"They said I need to go see you and take some tests or something to figure out if I’m a good parent."
Many of my first contacts with parents ordered by the court to undergo independent psychological evaluations in child custody cases begin something like this. What has over time become a fairly routine procedure for many family lawyers, judges, and mental health professionals is anything but that for parents who are facing it for the first time. The following brief article is intended to acquaint you with what a custody evaluation is, the purposes it serves, and how to approach it in a prepared and confident manner.
Why do I have to do this?
If you have been asked to participate in an independent psychological evaluation, it is because either the judge (or someone standing in for her-e.g., a court referee) ordered it or both attorneys agreed that it would be a good idea. Some court orders are very specific, offering detailed instructions to the evaluator and to the parties about who will be evaluated, for what purpose, using what kinds of information, paid for by whom, etc., whereas others are extremely vague and general. Your first order of business should be to discuss with your attorney the details of the order and what, if anything, your attorney knows about how the evaluator assigned to you usually works.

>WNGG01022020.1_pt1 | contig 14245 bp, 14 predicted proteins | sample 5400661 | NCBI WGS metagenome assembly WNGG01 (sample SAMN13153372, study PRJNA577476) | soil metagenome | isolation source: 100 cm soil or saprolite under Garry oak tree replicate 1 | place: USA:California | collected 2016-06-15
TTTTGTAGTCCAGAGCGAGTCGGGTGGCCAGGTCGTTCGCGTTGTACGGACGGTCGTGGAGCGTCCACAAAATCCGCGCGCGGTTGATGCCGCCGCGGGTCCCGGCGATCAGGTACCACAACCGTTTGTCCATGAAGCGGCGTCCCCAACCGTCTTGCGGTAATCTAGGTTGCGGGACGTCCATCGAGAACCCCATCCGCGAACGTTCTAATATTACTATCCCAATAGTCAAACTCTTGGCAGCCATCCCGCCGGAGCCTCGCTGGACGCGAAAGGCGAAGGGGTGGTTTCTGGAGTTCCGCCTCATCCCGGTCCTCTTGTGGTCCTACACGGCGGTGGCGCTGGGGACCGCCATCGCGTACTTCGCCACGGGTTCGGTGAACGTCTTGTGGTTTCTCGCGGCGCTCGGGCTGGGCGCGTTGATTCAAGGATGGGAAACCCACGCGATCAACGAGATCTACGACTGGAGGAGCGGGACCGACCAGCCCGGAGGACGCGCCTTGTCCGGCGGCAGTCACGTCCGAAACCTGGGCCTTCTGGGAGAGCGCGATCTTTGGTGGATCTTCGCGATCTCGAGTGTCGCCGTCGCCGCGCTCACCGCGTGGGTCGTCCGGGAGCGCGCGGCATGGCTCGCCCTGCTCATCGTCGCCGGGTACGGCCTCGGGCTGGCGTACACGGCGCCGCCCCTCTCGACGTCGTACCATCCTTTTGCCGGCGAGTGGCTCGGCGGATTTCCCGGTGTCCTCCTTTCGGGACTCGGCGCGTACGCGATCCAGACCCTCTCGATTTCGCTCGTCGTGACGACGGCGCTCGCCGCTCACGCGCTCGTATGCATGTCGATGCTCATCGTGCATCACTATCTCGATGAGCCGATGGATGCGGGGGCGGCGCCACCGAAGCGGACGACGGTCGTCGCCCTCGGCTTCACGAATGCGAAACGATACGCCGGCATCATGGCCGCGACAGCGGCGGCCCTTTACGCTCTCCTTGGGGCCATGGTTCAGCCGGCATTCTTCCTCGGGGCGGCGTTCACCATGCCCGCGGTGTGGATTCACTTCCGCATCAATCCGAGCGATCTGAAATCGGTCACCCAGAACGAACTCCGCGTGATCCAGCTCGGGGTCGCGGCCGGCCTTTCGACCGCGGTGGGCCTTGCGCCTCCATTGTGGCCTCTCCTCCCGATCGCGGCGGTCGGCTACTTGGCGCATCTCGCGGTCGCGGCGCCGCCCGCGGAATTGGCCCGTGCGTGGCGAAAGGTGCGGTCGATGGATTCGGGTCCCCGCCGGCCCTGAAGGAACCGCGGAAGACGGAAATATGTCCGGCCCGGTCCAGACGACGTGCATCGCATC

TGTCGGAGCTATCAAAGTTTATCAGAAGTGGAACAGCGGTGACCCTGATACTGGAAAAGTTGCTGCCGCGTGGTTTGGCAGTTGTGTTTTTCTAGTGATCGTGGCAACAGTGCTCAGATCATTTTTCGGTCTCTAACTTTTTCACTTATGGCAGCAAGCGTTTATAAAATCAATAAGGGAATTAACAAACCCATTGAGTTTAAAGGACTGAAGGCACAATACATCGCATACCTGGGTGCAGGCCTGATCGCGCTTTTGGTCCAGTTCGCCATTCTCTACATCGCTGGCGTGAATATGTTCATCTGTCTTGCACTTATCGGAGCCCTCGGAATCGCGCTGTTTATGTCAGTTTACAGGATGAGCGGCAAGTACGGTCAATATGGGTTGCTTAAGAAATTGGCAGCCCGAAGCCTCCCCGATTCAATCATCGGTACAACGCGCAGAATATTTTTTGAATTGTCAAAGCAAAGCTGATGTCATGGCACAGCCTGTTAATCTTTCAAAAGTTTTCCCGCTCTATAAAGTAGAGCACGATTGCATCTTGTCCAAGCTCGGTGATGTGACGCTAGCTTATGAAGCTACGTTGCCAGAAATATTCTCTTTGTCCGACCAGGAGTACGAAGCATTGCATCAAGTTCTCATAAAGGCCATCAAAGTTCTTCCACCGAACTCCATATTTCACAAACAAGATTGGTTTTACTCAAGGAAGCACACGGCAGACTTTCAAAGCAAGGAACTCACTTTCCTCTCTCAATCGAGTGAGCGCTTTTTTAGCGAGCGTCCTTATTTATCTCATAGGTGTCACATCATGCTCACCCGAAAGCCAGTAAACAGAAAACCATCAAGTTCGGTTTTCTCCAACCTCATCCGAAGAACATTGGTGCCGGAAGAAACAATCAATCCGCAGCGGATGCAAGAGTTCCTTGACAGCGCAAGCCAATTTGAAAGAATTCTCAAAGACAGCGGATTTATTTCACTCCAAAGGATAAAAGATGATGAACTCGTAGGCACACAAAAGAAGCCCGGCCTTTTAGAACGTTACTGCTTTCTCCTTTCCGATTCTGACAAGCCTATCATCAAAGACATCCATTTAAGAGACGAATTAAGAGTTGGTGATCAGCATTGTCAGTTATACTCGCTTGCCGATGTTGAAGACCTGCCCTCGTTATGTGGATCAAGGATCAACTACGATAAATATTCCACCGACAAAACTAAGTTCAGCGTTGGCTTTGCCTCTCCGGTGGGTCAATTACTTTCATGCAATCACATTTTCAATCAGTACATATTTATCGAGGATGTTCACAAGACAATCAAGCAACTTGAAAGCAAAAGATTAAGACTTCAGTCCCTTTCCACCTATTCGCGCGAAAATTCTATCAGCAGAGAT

The evaluation is called "independent" because the court-appointed psychologist (or other mental health professional) is not working for one side or the other. He or she is the court’s expert, charged with the responsibility for advising the court about your children’s psychological and emotional needs, the resources offered by each parent to meet them, and how a custody or parenting time arrangement might best be devised to meet those needs.
The best evaluators are not primarily interested in a detailed public inspection of all of your personal strengths and weaknesses or deciding "which side is right" in all of your marital and post-marital conflicts. Their main concern is figuring out how to establish the best fit between your children at this point in their development and the various proposed custodial environments and arrangements.